Legal Ethics Opinion No. 1365

Conflict of Interests--Domestic Relations Practice--Attorney as 
Witness--Zealous Representation: Representing Client in Custody    Proceeding; Client's Spouse Previously Treated at Clinic Where
                   Attorney Served as Counselor

You have advised that an attorney represented Client A on
numerous matters from 1960 until the latter part of 1978 at which
time the attorney turned in his license to practice law which was
later revoked in 1980.  You have stated that during this time in
which the attorney's license was revoked, the attorney held
several jobs, one of which was an addictions counselor and
director of addiction programs at a hospital.  During the last
six months of the former attorney's employment at the hospital as
counselor, A's spouse, B, was admitted to the hospital.  You
indicate that B had her own counselor and she was not the former
attorney's patient, nor did former attorney participate in B's
family sessions or individual sessions while at the hospital. 
Finally, you have stated that A and B were subsequently divorced
and B obtained custody of their child.  In the meantime, former
attorney's license to practice law is reinstated in January of
1988.  Attorney is then approached by A to represent him again on
several matters including the divorce proceeding to seek custody
and visitation rights with infant son.  

You wish to know whether, under the facts as stated above, the
attorney is precluded from representing A in the divorce and
custody proceeding against B because of attorney's involvement as
a director of a chemical dependency program of a facility during
which time B was also a patient.

The appropriate and controlling Disciplinary Rules relative to
your inquiry are DR 5-101(A) and DR 5-102.  Disciplinary Rule
5-101(A) provides that a lawyer shall not accept employment if
the exercise of his professional judgment on behalf of his client
may be affected by his own financial, 
business, property, or personal interests, except with the
consent of his client after full and adequate disclosure under
the circumstances.
Disciplinary Rules 5-102(A) and (B) provide that if a lawyer
learns or it is obvious that he or a lawyer in this firm ought to
be called as a witness on behalf of his client in contemplated or
pending litigation, he shall withdraw from the conduct of the
trial and his firm, if any, shall not continue representation in
the trial unless (1) the testimony will relate solely to an
uncontested matter and there is no reason to believe that
substantial evidence will be offered in opposition to the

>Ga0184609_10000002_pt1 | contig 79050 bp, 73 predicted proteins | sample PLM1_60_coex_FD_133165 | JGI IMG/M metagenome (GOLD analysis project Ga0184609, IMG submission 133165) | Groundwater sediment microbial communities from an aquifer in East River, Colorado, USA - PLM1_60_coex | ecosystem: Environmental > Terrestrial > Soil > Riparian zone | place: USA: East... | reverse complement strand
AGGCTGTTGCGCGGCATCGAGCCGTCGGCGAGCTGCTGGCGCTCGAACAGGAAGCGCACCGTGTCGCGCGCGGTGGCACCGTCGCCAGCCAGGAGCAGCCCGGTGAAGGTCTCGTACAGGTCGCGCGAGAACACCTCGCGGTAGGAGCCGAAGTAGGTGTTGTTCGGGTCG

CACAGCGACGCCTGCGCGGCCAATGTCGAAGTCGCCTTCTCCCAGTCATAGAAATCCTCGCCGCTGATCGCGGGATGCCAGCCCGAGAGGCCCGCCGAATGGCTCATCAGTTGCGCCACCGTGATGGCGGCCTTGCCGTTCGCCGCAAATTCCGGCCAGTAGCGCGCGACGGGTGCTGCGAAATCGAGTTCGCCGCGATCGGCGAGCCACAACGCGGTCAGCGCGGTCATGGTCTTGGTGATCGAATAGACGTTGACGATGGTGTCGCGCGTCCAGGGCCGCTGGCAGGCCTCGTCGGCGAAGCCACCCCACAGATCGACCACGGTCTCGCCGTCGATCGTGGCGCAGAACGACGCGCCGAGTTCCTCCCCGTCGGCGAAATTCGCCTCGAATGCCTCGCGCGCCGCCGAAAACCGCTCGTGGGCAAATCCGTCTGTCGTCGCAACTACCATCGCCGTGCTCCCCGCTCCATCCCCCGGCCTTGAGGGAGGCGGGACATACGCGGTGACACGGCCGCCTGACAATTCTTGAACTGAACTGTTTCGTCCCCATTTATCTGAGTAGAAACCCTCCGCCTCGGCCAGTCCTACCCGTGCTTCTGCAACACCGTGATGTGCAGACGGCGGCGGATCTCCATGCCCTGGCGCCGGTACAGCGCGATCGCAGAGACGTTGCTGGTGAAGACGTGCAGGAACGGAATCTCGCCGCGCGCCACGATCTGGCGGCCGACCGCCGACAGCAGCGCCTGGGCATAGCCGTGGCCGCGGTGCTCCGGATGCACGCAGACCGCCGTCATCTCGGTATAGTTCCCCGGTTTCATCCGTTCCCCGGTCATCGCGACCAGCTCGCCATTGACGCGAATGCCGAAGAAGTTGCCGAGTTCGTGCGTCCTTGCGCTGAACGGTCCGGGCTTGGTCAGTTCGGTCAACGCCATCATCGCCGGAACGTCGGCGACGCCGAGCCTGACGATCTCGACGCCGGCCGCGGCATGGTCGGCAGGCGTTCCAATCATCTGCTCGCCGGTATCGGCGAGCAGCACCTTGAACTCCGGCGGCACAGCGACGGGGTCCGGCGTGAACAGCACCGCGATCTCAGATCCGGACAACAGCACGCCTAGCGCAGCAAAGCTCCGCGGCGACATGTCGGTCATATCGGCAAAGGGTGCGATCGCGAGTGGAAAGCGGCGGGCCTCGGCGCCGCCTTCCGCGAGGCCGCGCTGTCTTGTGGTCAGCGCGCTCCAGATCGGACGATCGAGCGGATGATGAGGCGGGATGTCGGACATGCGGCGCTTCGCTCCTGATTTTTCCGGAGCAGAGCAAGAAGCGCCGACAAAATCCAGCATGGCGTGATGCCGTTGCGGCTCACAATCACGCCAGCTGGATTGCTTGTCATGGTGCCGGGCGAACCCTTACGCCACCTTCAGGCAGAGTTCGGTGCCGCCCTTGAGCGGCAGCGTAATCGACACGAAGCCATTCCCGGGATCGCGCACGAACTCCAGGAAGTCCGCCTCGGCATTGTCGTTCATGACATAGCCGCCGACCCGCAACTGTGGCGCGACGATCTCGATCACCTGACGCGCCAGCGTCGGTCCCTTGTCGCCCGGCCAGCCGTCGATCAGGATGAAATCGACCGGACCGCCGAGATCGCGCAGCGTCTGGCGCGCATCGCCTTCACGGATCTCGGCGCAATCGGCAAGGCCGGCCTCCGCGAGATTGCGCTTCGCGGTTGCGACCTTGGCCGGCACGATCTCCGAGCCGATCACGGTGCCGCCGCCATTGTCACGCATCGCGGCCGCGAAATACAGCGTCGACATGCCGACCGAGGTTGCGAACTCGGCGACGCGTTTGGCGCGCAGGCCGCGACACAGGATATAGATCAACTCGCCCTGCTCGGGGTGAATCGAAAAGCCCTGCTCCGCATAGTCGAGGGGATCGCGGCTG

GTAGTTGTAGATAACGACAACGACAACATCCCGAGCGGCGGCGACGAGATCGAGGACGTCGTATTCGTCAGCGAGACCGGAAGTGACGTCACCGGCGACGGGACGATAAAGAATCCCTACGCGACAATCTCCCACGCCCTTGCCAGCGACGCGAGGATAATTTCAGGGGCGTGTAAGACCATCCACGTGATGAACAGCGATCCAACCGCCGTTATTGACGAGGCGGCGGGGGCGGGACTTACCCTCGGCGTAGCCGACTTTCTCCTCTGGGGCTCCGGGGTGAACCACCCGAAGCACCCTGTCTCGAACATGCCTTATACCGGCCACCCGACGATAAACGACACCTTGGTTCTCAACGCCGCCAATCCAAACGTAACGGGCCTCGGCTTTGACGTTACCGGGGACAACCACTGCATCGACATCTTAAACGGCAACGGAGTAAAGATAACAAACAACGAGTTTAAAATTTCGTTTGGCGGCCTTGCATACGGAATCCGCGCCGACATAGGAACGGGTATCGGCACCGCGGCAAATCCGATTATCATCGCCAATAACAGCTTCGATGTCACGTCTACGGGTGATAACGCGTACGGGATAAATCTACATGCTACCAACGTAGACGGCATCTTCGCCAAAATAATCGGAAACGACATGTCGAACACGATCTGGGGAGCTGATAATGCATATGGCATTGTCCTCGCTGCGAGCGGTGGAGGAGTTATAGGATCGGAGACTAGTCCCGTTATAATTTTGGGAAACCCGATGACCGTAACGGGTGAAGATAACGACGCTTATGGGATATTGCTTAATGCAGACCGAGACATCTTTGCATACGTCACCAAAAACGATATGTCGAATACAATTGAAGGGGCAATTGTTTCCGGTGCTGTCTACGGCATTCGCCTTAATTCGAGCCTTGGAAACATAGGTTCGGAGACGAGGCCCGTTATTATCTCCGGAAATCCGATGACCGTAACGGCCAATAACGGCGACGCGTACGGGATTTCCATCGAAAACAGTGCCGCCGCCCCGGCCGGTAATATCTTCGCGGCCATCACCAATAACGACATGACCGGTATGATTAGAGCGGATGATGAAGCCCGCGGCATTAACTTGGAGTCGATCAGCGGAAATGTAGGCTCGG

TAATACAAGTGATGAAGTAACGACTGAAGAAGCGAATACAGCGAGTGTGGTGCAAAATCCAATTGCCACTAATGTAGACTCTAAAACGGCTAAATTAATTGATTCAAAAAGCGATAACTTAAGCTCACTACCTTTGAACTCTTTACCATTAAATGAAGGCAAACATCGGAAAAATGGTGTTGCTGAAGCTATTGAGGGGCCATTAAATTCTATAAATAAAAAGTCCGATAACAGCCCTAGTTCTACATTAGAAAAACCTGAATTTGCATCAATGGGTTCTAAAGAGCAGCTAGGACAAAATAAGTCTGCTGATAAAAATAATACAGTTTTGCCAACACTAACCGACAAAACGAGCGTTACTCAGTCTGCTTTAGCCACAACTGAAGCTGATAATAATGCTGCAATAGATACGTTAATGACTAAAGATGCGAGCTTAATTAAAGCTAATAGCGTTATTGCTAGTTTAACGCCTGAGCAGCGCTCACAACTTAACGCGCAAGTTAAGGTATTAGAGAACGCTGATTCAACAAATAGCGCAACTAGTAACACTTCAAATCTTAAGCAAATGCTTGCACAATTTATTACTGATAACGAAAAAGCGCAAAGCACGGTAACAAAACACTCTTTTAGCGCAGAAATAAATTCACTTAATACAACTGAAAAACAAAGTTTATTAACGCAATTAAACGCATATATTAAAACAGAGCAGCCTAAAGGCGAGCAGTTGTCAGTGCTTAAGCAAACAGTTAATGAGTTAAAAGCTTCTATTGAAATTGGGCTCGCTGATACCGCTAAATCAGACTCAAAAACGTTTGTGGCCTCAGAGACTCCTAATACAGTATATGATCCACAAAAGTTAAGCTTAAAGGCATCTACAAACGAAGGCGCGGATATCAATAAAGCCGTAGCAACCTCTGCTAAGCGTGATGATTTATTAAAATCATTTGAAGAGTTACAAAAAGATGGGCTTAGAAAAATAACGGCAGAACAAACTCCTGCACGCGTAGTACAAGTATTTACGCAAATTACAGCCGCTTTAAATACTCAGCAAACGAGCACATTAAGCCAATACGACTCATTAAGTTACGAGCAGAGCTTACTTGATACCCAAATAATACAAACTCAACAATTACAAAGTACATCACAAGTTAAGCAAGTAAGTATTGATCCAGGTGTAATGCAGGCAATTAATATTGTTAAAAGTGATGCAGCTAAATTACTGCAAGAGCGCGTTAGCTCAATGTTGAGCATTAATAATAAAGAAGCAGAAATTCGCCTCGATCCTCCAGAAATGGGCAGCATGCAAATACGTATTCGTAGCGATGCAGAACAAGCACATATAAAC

testimony; (2) the testimony will relate solely to the nature and
value of legal services rendered in the case, and (3) as to any
matter, if refusal would work a substantial hardship on the
client because of the distinctive value of the lawyer or his firm
in the particular case.  See DR 5-101(B) and DR 5-102(A). 
However, if an attorney learns or it is obvious that he or a
lawyer in his firm may be called as a witness other than on
behalf of the client, he may continue the representation until it
is apparent that his testimony is or may be prejudicial to his
client [DR 5-102(B)].

The committee believes that while the attorney was a counselor
and director of a chemical dependency program at a facility to
which Client A's spouse, B, was admitted, he would not have been
acting in his professional capacity as attorney since his license
had been revoked.  The committee sees no possibility of the
establishment of an attorney/client relationship since, during
the period his revocation, the former attorney/counselor would
have been prohibited from counseling another non-lawyer in
matters involving the application of legal principles to facts or
purposes or desires since such activity would have been construed
as the unauthorized practice of law.  

Thus, the committee opines that, if the attorney has ethical
duties which arise from the mandates of another profession,
including the guarding of communications or information gained
from the patients he counseled individually or in the chemical
dependency program he supervised, the attorney/counselor must
determine whether those former responsibilities will affect the
exercise of his professional judgment as an attorney on behalf of
his client.  The committee cautions that, should the attorney be
encumbered from using information beneficial to his client as a
result of compliance with the mandates of another profession, the
attorney's ability to zealously represent his client as required
by Canon 7 and DR 7-l0l may be compromised.  Nevertheless, the
committee is of the opinion that any violation of that other
profession's requirements may be improper and therefore violative
of DR l-l02(A)(3) and (4) which respectively preclude a lawyer
from committing a deliberately wrongful act or from engaging in
conduct involving dishonesty, fraud, deceit, or misrepresentation
when any such activity results in an adverse reflection on the
lawyer's fitness to practice law.

Furthermore, the committee is of the opinion that the attorney
should not assume the representation if it is likely that he
should testify on behalf of his client.  Conversely, if he
anticipates or should know that he will be
called as a witness to testify on behalf of someone other that
his client, 
ie., client's spouse, he may be required to withdraw from the
representation if it becomes apparent that his testimony is
prejudicial to his client.  In either case, the committee
believes that the attorney should consider whether the client's
interests would best be served by his role as an advocate or as a
witness and where there is any doubt, the question should be
resolved in favor of the lawyer testifying and against his
becoming or continuing as an advocate.  See:  EC 5-9, EC 5-10.

Committee Opinion
July 31, 1990